Robin Morgan (born 1941), writer, editor, poet, and political activist, was one of the leading feminists in the United States.
Robin Morgan was born on January 29, 1941, in Lake Worth, Florida, the daughter of Faith Berkley Morgan. She grew up in Mount Vernon, New York, and at an early age wanted to be a doctor and a poet. "The male-supremacist society destroyed the first ambition," she once wrote, "but couldn't dent the second."
In the late 1950s she attended Columbia University in New York. On September 19, 1962, she married Kenneth Pitchford, a poet. They had one child, Blake Ariel Morgan-Pitchford.
During the early 1960s, while working as a literary agent and free-lance editor in New York City, Morgan began publishing poetry. A collection of her poems from the 1960s appeared in 1972 under the title Monster. Through the 1960s Morgan engaged in leftist political activities centered around opposition to the U.S. engagement in Vietnam. She contributed articles and poetry to such left-wing journals as Liberation, Rat, Win, and The Guardian. By the late 1960s, however, Morgan's primary interest and commitment became feminism, the cause with which her best known writings are concerned. That her transition to feminism involved difficult personal change is suggested in her "Letters from a Marriage," which were written mainly to her husband (but with an eye to eventual publication) from 1962 to 1973. They were published in Going Too Far: The Personal Chronicle of a Feminist (1977).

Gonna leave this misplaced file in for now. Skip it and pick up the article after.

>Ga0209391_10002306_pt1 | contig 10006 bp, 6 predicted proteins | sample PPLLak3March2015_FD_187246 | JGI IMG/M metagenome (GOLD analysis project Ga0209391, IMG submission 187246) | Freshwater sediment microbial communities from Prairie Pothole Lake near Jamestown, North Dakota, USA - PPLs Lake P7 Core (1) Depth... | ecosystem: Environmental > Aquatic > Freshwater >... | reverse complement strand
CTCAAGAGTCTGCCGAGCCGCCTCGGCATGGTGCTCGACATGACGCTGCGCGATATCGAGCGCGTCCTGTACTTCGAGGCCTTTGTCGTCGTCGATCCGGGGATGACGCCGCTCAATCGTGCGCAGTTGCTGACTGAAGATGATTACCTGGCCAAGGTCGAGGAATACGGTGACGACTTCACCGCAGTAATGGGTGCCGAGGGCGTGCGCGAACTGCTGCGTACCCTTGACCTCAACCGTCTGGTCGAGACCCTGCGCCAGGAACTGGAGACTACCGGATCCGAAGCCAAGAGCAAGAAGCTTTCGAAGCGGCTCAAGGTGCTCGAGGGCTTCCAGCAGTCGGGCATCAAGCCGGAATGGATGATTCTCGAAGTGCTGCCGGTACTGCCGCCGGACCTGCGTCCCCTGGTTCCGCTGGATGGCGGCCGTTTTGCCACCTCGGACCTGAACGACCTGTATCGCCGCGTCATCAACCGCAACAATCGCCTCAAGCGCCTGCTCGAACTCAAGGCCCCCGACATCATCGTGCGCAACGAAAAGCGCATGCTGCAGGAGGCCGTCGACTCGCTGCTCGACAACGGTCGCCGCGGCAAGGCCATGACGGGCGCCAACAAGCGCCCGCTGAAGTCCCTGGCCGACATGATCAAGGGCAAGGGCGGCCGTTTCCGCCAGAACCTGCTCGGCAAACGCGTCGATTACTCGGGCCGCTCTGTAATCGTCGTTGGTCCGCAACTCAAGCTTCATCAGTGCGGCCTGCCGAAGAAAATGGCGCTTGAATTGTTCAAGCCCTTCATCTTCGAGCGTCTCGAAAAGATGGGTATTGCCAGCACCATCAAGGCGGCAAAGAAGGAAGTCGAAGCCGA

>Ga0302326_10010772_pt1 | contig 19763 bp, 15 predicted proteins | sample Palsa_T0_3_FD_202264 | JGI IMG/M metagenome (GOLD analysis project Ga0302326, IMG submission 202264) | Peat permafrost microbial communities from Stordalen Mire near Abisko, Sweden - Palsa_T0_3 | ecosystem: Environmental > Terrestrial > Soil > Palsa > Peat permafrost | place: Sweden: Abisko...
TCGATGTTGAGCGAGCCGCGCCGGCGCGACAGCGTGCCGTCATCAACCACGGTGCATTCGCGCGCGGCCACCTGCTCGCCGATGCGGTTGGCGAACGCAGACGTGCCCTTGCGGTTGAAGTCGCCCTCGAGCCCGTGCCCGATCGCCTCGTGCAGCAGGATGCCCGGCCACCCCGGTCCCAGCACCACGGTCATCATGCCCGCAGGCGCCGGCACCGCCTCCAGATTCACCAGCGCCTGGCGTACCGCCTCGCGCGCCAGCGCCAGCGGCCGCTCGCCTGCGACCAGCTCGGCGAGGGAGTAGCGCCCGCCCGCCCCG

By the late 1960s Morgan had become active in New York Radical Women, one branch of which—the Redstockings and later the Radical Feminists—developed much of the theoretical ground for the contemporary women's movement. In particular, these women, many of whom had been active in the peace and civil rights movements, rebelled against the male-dominated "new left" in which they had been accorded second-class treatment. Morgan's article "Goodbye to All That," which appeared in 1970, was later considered a classic expression of the feminists' rejection of the male left.